And if there is any additional legal uncertainty, University of Kentucky’s General Counsel William Thro says that parents could sign a confidentiality agreement on the minor’s behalf.  Alternatively, candidates could simply waive their confidentiality rights, just as patients do when disclosing health information at the doctor’s office.


Yet other skeptics claim that adolescents are inherently incapable of handling sensitive information. But a cursory look at the history books and headlines proves that, in the realm of public policy, students are capable of doing remarkably high-level work.

At the age of 14, future President John Quincy Adams represented the United States on a mission in Russia to convince Catherine the Great to support the cause of the United States. More recently, 17-year-old Malala Yousafzai won the Nobel Peace Prize fighting for the rights of girls worldwide to receive an equitable education.

And in the more modest context of serving on a superintendent screening committee, students who already serve in high capacities of school governance across America further dispel the concern about confidentiality.


In Washington DC, and Hawaii, students serve on the state board of education. And in Montgomery County Maryland, students have elected a student representative to the board for decades.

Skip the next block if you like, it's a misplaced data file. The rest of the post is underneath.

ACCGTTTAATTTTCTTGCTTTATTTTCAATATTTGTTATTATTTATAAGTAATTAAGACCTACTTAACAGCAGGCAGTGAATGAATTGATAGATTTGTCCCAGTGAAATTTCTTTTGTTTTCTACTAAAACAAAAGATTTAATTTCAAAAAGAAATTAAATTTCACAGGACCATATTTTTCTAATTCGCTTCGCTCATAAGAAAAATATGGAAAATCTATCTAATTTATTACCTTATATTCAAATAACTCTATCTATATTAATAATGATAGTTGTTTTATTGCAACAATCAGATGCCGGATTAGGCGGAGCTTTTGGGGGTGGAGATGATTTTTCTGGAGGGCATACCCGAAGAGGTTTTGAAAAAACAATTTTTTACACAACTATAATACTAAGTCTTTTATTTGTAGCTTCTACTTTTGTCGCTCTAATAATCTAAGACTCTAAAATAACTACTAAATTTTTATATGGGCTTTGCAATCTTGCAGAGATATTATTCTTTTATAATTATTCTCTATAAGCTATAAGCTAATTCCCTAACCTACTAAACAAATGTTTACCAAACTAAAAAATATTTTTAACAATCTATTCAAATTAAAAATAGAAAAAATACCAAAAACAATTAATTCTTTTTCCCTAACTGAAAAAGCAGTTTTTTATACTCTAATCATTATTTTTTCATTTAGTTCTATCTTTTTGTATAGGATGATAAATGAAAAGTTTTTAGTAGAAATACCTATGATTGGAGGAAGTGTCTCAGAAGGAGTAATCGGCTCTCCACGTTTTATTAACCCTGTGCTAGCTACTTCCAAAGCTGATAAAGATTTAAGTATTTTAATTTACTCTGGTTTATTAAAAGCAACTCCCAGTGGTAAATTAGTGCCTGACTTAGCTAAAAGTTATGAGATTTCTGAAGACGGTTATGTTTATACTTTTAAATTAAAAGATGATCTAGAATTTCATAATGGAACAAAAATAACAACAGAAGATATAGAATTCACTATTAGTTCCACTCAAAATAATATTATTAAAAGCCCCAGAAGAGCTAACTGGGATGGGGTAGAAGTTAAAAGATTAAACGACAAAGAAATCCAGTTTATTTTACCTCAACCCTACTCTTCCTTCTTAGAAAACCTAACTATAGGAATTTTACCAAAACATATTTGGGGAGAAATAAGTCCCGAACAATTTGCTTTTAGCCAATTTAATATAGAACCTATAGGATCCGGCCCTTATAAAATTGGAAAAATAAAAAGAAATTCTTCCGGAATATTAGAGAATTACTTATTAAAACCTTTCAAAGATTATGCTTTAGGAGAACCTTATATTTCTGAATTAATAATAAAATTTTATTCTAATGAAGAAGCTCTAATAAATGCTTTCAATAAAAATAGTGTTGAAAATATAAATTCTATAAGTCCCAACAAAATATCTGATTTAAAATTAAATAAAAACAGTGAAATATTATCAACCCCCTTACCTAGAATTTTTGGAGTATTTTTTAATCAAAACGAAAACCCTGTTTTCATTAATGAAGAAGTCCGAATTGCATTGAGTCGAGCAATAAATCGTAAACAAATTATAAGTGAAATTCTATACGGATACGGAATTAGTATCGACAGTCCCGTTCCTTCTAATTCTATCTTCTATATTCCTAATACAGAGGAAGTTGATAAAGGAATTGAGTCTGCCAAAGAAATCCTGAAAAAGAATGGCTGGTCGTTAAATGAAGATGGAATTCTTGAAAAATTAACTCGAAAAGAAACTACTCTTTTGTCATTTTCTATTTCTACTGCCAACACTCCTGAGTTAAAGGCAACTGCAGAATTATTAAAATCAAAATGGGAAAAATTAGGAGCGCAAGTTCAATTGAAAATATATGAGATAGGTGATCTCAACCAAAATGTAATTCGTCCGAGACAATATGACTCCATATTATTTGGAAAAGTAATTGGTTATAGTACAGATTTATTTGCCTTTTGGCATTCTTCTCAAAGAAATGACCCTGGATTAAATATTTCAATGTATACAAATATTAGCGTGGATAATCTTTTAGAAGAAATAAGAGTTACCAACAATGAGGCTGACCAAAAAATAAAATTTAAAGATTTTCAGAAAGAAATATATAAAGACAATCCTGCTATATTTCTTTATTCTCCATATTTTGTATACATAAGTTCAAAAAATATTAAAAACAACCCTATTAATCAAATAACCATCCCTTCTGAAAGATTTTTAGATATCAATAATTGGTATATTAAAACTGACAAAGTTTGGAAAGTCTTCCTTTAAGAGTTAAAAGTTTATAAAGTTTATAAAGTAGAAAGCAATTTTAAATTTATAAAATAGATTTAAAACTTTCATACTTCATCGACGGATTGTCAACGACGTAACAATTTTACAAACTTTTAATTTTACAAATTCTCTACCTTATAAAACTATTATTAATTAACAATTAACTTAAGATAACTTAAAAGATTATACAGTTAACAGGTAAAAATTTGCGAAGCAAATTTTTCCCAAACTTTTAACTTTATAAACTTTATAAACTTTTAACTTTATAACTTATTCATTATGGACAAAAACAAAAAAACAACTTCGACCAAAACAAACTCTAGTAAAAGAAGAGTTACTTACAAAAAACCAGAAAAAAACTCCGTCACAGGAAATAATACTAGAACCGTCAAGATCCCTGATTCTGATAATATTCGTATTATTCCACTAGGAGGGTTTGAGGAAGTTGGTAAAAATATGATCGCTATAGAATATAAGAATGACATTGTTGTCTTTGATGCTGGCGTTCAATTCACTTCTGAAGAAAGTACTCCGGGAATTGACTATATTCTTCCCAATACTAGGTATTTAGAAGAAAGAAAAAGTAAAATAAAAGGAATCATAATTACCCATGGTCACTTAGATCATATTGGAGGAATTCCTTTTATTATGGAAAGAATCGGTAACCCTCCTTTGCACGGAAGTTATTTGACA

Alan Shay, who successfully served on the Montgomery County board and as a voting member of the superintendent screening committee at the age of 16, is adamant about students’ ability to manage sensitive information. “In the history of our board,” he said, “there has never been an issue with confidentiality on the part of our student member.”

Rachel Gunther from the Boston-based Youth on Board, which trains young people to serve on boards with adults, confirms Shay’s statement. When it comes to ensuring students can handle sensitive information related to board service, she emphasized, training is everything.

Gunther told us decades of field experience dictate that there is virtually no difference between young people and adults in the ability to apply discretion with sensitive personnel information.


With the proper training, we will be ready to join our peers in DC, Maryland, and Hawaii in taking a more active role in school governance.

Patrick Henry said at the First Continental Congress: “I am not a Virginian, but an American!” He was reminding his peers that they were citizens not only of their state, but also of this great nation. We remind you today that we are not just students in school, but also citizens of this great Commonwealth.

So on behalf of the students of Kentucky, we ask you to provide districts with the option of allowing some of its younger citizens, the chief stakeholders of education, to contribute to a decision that affects us directly.

Now is the time to pass House Bill 236 and show the entire nation that the Commonwealth of Kentucky knows that Student Voice Matters.

About KSVT

The Kentucky Student Voice Team is a statewide organization of young people who are co-creating more just, democratic Kentucky schools & communities as research, policy & advocacy partners. From 2012 to 2021, KSVT was incubated at the Prichard Committee, a nonpartisan, citizen-led organization working to improve education in Kentucky for all ages.

This testimony was written collectively by members of the Student Voice Team and presented to the Senate Education Committee. Nicole Fielder, a senior at West Jessamine High School; Ross Boggess, a senior at Henry Clay High School in Lexington; Ashton Bishop, an eighth grader at Green County Middle School; and Gentry Fitch, a senior at West Jessamine, delivered the testimony.

Share this update: